Effect Of Replacing Fish Meal With Crystalline Amino Acids On Growth Performance Of Nursery Pigs From 15 To 25 Lb, J E. Nemechek, J Usry, Michael D. Tokach, Robert D. Goodband, Joel M. Derouchey, Jim L. Nelssen, Steven S. Dritz

Kansas Agricultural Experiment Station Research Reports

A total of 282 nursery pigs (PIC TR4 x 1050, initially 16.1 lb, 3 d postweaning) were used in a 28-d growth trial to evaluate the effects of replacing fish meal with crystalline amino acids on growth performance. Pigs were allotted to 1 of 6 dietary treatments with 7 replications per treatment. There were 5 replications with 7 pigs per pen and 2 replications with 6 pigs per pen. Pigs and feeders were weighed on d 0, 7, 14, 21, and 28 to calculate ADG, ADFI, and F/G. A 2-phase diet series was used, with treatment diets fed ...


Director's Report Of Research In Kansas 2009, Kansas State University. Agricultural Experiment Station 2010 Kansas State University Libraries

Director's Report Of Research In Kansas 2009, Kansas State University. Agricultural Experiment Station

Kansas Agricultural Experiment Station Research Reports

This report contains the title, author, and publication information for manuscripts published by station scientists.


Field Day 2010, Kansas State University. Agricultural Experiment Station and Cooperative Extension Service 2010 Kansas State University Libraries

Field Day 2010, Kansas State University. Agricultural Experiment Station And Cooperative Extension Service

Kansas Agricultural Experiment Station Research Reports

Each Field Day report consists of individual research reports on topics specific to the region, including cultural methods for most of the major crops grown in Kansas, mitigating the effects of weeds, insects, and disease associated with those crops, and irrigation. Research is conducted and reports written by staff of the K-State Research and Extension Southwest Research Extension Center.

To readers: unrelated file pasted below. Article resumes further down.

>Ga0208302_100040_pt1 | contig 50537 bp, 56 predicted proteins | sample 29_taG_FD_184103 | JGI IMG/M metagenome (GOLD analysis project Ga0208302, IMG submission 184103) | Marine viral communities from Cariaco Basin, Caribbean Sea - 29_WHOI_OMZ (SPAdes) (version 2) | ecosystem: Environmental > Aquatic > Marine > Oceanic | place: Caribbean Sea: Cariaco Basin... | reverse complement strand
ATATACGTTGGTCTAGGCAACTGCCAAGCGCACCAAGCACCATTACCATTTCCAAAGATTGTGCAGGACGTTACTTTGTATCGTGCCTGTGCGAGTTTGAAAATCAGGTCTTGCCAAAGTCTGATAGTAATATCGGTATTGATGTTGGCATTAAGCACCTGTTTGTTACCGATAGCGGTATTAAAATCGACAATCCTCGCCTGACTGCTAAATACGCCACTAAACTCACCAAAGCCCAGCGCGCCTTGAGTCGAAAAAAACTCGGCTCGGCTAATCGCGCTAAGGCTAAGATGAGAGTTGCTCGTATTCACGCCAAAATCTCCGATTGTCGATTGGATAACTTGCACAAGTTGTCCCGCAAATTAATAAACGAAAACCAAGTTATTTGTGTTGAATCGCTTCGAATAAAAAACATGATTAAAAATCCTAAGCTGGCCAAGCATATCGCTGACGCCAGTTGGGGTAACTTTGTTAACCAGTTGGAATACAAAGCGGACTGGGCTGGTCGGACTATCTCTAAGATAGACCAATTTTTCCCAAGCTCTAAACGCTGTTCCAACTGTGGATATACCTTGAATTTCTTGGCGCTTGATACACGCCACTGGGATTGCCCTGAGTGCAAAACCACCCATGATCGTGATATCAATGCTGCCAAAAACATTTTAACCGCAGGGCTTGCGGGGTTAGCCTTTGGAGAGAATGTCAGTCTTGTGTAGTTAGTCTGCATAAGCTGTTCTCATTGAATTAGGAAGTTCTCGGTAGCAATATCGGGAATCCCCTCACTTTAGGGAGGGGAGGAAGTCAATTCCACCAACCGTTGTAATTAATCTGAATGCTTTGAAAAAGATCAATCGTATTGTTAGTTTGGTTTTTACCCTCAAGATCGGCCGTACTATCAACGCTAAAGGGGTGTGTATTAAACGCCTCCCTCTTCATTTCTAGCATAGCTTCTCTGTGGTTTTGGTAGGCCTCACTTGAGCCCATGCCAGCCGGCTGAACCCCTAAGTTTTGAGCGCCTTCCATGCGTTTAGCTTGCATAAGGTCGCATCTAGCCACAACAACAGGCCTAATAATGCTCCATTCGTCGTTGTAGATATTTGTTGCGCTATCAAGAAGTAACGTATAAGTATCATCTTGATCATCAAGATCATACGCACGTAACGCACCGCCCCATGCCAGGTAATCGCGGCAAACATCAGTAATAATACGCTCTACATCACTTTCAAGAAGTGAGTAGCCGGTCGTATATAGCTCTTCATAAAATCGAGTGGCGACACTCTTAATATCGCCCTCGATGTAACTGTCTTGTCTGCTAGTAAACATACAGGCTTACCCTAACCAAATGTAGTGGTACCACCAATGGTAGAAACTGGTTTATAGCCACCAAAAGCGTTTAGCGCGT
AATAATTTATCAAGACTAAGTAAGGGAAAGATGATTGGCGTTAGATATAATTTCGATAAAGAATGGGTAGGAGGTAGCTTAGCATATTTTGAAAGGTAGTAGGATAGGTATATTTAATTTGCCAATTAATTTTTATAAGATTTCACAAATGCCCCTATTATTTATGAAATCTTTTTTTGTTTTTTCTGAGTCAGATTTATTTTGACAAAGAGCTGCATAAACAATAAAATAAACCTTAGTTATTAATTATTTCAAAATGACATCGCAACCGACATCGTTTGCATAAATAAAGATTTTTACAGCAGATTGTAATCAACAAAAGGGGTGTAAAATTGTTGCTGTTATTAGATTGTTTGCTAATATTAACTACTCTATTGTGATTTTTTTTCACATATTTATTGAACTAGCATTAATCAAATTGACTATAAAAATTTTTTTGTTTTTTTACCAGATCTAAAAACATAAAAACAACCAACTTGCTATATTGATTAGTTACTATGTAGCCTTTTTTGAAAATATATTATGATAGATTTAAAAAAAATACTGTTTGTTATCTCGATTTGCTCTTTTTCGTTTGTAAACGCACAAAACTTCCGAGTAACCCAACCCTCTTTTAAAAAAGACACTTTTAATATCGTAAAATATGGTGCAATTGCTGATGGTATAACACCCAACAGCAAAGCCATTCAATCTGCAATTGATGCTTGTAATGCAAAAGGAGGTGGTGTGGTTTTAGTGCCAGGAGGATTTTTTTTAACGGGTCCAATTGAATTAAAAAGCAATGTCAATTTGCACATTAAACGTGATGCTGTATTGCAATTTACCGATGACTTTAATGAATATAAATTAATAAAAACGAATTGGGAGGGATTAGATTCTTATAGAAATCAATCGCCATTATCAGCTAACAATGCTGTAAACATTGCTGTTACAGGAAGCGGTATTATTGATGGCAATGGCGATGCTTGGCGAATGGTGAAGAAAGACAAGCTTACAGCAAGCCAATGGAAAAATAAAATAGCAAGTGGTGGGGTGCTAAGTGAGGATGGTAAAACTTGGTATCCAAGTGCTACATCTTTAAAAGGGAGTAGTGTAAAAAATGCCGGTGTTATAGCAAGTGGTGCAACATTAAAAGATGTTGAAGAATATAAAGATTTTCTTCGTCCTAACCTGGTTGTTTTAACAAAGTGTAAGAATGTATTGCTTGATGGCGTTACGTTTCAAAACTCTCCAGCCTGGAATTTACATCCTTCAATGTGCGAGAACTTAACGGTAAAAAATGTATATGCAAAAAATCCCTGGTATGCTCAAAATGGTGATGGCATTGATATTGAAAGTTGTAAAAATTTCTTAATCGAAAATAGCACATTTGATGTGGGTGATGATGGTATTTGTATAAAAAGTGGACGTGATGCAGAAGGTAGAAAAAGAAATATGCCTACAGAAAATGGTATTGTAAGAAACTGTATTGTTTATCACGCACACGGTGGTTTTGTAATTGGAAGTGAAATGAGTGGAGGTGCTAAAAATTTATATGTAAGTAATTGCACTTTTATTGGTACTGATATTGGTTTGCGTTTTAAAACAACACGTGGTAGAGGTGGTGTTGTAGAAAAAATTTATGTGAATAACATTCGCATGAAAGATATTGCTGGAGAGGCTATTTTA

Field Research 2010, Kansas State University. Agricultural Experiment Station and Cooperative Extension Service 2010 Kansas State University Libraries

Field Research 2010, Kansas State University. Agricultural Experiment Station And Cooperative Extension Service

Kansas Agricultural Experiment Station Research Reports

Includes research reports from these locations: East Central Kansas Experiment Field, Kansas River Valley Experiment Field, South Central Kansas Experiment Field, and Western Kansas Agricultural Research Centers.


Evaluation Of Feed Budgeting, Complete Diet Blending, And Corn-Supplement Blending On Finishing-Pig Performance, R C. Sulabo, G A. Papadopoulos, J R. Bergstrom, D Ryder, Joel M. DeRouchey, Michael D. Tokach, Robert D. Goodband, Jim L. Nelssen, Steven S. Dritz 2010 Kansas State University Libraries

Evaluation Of Feed Budgeting, Complete Diet Blending, And Corn-Supplement Blending On Finishing-Pig Performance, R C. Sulabo, G A. Papadopoulos, J R. Bergstrom, D Ryder, Joel M. Derouchey, Michael D. Tokach, Robert D. Goodband, Jim L. Nelssen, Steven S. Dritz

Kansas Agricultural Experiment Station Research Reports

A total of 283 pigs (PIC TR4 x 1050, initially 77.2 ± 1.4 lb BW) were used to compare phase feeding with blending finishing diets by using the FeedPro system (Feedlogic Corporation, Willmar, MN). There were 3 experimental treatments: (1) a standard 4-phase complete feed program, (2) blending high- and low-lysine complete diets over the entire experiment, and (3) blending ground corn and a separate complete supplement within each phase. FeedPro is an integrated feed dispensing system that can deliver and blend 2 separate diets while dispensing. The 4 phases were 77 to 120, 120 to 175, 175 to ...


Effects Of Feeder Design And Feeder Adjustment On The Growth Performance Of Growing- Finishing Pigs, J R. Bergstrom, Michael D. Tokach, Jim L. Nelssen, Joel M. DeRouchey, Robert D. Goodband, Steven S. Dritz 2010 Kansas State University Libraries

Effects Of Feeder Design And Feeder Adjustment On The Growth Performance Of Growing- Finishing Pigs, J R. Bergstrom, Michael D. Tokach, Jim L. Nelssen, Joel M. Derouchey, Robert D. Goodband, Steven S. Dritz

Kansas Agricultural Experiment Station Research Reports